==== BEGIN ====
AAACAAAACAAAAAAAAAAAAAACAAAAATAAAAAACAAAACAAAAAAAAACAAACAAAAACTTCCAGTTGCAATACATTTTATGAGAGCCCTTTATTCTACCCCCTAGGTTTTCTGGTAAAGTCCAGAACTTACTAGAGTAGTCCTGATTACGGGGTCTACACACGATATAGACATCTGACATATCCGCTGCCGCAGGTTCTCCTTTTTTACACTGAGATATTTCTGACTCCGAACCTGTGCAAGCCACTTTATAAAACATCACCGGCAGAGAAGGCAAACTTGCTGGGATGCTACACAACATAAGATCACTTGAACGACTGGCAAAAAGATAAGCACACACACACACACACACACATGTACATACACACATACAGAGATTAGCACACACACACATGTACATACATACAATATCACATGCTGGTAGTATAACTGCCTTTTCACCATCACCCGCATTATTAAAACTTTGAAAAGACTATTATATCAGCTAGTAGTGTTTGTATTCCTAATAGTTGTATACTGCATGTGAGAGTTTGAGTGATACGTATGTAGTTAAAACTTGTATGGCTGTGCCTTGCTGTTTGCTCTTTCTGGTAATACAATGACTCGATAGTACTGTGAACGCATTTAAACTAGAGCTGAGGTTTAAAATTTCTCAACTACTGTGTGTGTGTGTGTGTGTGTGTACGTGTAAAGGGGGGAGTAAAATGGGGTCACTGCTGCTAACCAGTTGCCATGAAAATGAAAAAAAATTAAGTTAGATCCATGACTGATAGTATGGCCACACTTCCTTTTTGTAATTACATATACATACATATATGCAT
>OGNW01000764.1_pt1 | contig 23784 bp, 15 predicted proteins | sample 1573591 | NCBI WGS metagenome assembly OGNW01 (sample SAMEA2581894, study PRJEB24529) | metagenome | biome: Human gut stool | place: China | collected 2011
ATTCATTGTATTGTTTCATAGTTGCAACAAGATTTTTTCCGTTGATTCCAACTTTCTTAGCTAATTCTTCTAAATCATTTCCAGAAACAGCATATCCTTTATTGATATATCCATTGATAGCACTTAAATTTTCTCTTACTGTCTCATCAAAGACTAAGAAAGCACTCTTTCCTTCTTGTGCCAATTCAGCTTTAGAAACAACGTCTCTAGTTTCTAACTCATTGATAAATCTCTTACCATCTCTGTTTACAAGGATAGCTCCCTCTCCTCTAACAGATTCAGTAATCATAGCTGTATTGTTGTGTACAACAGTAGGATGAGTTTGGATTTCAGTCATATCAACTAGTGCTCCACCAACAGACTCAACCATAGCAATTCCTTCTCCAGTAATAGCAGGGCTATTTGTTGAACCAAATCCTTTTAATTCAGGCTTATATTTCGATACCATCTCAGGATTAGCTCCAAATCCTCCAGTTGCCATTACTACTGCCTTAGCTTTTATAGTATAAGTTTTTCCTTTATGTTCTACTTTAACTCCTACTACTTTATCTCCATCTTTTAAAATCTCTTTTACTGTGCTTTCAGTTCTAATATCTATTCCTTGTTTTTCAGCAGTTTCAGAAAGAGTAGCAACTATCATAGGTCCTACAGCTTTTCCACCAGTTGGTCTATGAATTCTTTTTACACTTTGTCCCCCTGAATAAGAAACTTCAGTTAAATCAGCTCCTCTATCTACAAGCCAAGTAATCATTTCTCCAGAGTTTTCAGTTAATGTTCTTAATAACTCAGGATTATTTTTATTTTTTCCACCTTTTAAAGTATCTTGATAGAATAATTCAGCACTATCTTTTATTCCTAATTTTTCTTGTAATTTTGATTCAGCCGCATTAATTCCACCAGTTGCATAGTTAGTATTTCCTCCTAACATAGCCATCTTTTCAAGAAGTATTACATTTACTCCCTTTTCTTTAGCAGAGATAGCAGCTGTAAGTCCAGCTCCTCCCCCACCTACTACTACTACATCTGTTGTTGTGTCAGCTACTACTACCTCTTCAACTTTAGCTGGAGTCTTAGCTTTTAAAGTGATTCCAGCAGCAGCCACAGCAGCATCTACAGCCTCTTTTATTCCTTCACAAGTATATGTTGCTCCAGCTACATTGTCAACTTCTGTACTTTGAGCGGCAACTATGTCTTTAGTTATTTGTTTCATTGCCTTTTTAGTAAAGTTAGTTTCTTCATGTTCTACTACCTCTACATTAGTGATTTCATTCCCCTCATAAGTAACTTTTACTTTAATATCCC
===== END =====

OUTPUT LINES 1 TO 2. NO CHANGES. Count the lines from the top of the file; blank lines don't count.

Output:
AAACAAAACAAAAAAAAAAAAAACAAAAATAAAAAACAAAACAAAAAAAAACAAACAAAAACTTCCAGTTGCAATACATTTTATGAGAGCCCTTTATTCTACCCCCTAGGTTTTCTGGTAAAGTCCAGAACTTACTAGAGTAGTCCTGATTACGGGGTCTACACACGATATAGACATCTGACATATCCGCTGCCGCAGGTTCTCCTTTTTTACACTGAGATATTTCTGACTCCGAACCTGTGCAAGCCACTTTATAAAACATCACCGGCAGAGAAGGCAAACTTGCTGGGATGCTACACAACATAAGATCACTTGAACGACTGGCAAAAAGATAAGCACACACACACACACACACACATGTACATACACACATACAGAGATTAGCACACACACACATGTACATACATACAATATCACATGCTGGTAGTATAACTGCCTTTTCACCATCACCCGCATTATTAAAACTTTGAAAAGACTATTATATCAGCTAGTAGTGTTTGTATTCCTAATAGTTGTATACTGCATGTGAGAGTTTGAGTGATACGTATGTAGTTAAAACTTGTATGGCTGTGCCTTGCTGTTTGCTCTTTCTGGTAATACAATGACTCGATAGTACTGTGAACGCATTTAAACTAGAGCTGAGGTTTAAAATTTCTCAACTACTGTGTGTGTGTGTGTGTGTGTGTACGTGTAAAGGGGGGAGTAAAATGGGGTCACTGCTGCTAACCAGTTGCCATGAAAATGAAAAAAAATTAAGTTAGATCCATGACTGATAGTATGGCCACACTTCCTTTTTGTAATTACATATACATACATATATGCAT
>OGNW01000764.1_pt1 | contig 23784 bp, 15 predicted proteins | sample 1573591 | NCBI WGS metagenome assembly OGNW01 (sample SAMEA2581894, study PRJEB24529) | metagenome | biome: Human gut stool | place: China | collected 2011